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This is the end for four Davies Orchard cottages

One of the four cottages is already rubble.
Davies Orchard
Cottage #9 of Davies Orchard was partially deconstructed by the evening of July 10. Heritage Bowen had partially restored the building, spending significant resources stabilizing the foundation. Now, only the foundation and a pile of rubble remains

The sun is setting for four of the 10 remaining Davies Orchard cot­tages.

The historic buildings’ demolition process began July 5.

Due to some hazardous building materials in the former dwellings, hazmat teams are stripping the cottages for the next three weeks and then the landowner Metro Vancouver, says it expects the deconstruction to take an additional three weeks to complete. One of the cottages is already a pile of rubble, with just the foundation remaining. Other cottages have missing walls and boards as they’re gradually erased from the skyline.  

This deconstruction marks the end of Heritage Bowen’s long fight to save the cottages.

Historical conception

The United Steamship Company built the holiday cottages in the 1920s as part of what would grow to be the largest pleasure resort on the West Coast.

 The USSC’s expansive opera­tion dominated Snug Cove and Deep Bay with nearly 200 cottages throughout the area, including 20 in Davies Orchard.

Davies orchard
Davies Orchard in Snug Cove as it was in 1937. - Bowen Island Museum & Archives, donated by Joan Tennant.

“It was considered one of the most romantic destinations,” said Bowen Heritage board member Judi Gedye. “Many people in their 70s believe they were conceived in one of these cottages.”

The one-storey two-bedroom buildings, complete with wash­rooms and fir flooring, were initially summer rentals but by the time the USSC was sold in 1956, some had year-round tenants.

Over the decades the cottag­es were home to many islanders, including Gedye herself.

The beginning of the end

Metro Vancouver bought the orchard in 1983 and it was added to Crippen Regional Park. At that time, says Gedye, there were several USSC cottages on the opposite side of Trunk Road. In the 1990s the cottages were torn down, but Gedye said that in exchange, it was agreed that the orchard cottages above the marina were safe.

Out of the 10 remaining USSC cottages, two are managed by the current United Steamship Company Marina as guest housing. One is a museum run by Bowen Heritage,

One is the Bowen Heritage office, another has been partially restored by the society, though it’s currently being demolished. The rest of the buildings stand in various states of disrepair.

Bowen Heritage has spent much of its existence fighting for the pres­ervation of all the Davies Orchard cottages.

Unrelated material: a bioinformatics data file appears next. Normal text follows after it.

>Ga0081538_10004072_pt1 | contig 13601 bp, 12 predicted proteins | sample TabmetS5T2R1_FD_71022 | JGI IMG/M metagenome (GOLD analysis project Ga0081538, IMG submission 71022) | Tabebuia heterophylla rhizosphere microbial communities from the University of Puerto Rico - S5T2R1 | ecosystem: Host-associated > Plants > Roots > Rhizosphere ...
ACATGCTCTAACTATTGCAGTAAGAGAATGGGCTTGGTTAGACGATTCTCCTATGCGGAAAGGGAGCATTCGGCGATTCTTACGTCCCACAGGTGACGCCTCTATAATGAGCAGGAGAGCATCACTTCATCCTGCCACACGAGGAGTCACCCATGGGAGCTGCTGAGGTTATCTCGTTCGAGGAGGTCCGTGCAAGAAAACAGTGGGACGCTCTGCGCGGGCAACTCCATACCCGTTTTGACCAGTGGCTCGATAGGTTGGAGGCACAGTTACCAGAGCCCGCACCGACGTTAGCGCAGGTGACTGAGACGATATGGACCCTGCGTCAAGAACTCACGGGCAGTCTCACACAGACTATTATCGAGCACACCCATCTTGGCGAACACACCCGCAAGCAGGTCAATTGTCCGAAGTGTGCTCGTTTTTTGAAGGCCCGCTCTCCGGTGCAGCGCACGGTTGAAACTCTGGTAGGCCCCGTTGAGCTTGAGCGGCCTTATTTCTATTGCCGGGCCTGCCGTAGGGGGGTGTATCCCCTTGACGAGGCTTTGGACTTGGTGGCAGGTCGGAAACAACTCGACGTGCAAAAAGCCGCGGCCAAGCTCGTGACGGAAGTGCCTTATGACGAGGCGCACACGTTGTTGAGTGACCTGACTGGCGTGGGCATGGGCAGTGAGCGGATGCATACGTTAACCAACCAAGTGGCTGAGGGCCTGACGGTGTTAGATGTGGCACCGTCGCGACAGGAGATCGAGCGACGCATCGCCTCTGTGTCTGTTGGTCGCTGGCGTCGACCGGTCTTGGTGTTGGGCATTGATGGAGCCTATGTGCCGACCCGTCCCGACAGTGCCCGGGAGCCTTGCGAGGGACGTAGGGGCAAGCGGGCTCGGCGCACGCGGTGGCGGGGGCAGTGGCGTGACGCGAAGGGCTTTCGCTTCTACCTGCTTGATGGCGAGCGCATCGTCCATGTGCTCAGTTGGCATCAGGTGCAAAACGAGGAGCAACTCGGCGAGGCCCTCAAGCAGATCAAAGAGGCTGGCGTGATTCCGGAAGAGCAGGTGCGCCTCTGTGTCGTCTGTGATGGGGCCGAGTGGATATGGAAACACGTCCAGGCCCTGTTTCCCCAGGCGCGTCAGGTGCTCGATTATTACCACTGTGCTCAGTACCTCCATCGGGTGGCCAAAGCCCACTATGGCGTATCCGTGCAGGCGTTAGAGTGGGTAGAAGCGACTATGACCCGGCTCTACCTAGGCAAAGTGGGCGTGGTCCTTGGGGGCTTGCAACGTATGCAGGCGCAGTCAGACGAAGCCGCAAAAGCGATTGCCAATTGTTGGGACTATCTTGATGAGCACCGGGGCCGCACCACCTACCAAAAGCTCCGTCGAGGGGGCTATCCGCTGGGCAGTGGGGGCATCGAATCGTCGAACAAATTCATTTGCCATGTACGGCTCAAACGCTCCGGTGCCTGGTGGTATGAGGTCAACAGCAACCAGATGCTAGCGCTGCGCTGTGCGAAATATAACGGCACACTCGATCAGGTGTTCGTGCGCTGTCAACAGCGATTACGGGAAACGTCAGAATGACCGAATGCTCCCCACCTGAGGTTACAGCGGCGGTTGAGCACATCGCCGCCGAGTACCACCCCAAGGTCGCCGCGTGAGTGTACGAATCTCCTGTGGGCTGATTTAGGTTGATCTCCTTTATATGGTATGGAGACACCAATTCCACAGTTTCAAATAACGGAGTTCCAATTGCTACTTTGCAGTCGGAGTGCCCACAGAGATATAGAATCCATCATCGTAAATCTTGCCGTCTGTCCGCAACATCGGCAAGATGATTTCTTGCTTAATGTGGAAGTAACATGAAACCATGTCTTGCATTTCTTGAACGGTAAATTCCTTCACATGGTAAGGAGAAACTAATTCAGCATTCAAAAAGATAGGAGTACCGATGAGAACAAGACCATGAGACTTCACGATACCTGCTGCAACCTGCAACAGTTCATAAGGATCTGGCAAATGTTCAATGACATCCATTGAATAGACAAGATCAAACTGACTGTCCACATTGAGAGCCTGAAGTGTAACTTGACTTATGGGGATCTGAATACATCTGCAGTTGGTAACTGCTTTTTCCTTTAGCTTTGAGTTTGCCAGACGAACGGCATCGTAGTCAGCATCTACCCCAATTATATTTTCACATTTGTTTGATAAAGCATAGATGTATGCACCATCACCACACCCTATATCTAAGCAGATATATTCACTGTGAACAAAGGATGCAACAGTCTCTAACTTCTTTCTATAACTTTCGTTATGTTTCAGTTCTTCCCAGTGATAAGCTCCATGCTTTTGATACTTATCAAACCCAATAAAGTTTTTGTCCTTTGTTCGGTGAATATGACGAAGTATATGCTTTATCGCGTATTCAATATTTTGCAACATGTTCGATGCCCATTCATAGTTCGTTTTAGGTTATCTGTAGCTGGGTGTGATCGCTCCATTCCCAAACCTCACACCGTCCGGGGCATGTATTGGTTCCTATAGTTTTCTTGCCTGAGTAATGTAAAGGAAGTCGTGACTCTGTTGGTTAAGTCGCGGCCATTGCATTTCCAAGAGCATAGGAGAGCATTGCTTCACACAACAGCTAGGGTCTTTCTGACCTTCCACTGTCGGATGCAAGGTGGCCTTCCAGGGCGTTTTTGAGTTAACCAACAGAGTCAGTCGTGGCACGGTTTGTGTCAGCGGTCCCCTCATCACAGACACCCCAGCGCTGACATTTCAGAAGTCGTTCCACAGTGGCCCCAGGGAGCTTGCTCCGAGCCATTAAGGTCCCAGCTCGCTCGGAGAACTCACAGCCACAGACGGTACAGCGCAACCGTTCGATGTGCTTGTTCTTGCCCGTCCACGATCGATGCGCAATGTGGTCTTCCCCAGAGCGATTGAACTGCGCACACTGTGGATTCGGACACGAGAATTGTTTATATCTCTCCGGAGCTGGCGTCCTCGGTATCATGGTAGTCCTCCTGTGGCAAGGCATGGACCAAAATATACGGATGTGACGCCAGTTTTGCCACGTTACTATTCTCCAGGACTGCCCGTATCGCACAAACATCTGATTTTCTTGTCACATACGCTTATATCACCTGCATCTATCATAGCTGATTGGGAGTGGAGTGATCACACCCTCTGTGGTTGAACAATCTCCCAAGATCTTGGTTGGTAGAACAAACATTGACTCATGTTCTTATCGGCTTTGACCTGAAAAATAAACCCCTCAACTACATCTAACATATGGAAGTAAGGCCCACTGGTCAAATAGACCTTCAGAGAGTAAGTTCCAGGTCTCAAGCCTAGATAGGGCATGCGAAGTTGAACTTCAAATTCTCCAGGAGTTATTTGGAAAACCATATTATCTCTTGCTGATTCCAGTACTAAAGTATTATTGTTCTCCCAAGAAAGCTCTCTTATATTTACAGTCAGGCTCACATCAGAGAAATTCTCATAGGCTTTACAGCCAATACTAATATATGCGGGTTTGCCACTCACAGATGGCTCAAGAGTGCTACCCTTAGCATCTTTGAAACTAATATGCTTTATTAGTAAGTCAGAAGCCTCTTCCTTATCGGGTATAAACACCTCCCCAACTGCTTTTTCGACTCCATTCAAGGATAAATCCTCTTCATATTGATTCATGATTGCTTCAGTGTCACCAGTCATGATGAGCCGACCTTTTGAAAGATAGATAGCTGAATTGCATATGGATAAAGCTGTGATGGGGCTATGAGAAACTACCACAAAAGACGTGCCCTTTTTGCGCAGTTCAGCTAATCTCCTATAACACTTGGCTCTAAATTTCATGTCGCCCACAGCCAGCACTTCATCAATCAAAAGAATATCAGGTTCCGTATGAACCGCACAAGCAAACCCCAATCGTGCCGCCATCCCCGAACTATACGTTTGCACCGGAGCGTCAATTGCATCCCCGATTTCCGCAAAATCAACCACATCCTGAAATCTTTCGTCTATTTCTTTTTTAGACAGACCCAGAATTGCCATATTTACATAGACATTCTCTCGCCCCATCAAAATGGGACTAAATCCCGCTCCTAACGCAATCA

A 2017 Metro study estimated restoration costs for the six derelict cottages to be between $130,000 and $260,000 each. The budgeted demo­lition cost is about $1.3 million.

The same study notes that the value of the cottages is not in their design or individual attributes, but in their clustering. Walking through the orchard today, one can imag­ine children running through the apple trees, stomping up verandah steps out of breath, banging on the cottage door of the friend they just met. Gedye notes that it’s the orchard atmosphere and building proximity that preserves the ghosts of the original USSC.

A new look for Davies Orchard

After consultations, reports and meetings, the Metro Parks Board voted unanimously last November to proceed with the Davies Orchard Revitalization.

Under this plan, six cottages would be preserved and four would be demolished.

The revitalization is slated to include orchard expansion, inter­pretive displays, a cottage-themed picnic shelter, a nature experience program area, a nature trail, open space with views of both the marina and coast mountains and improve­ments to the six remaining cottages.

Revitalization plan
The conceptual plan for the Davies Orchard revitalization. - Metro Vancouver

“It’s really important to look at this with the perspective not of what’s lost, but what’s gained,” said Bowen’s representative on the Metro Vancouver board, municipal coun­cillor Maureen Nicholson.

“The local community will have the benefit of six cottages restored and maintained without the tax bill.”

Nicholson notes that even sav­ing six cottages wasn’t an easy task. “There were some in the region who would rather there be no cottages because they’re difficult to main­tain,” she said.

Nicholson says that after this demolition, there’ll be a design process for the orchard area which will detail landscaping, parking and walking space.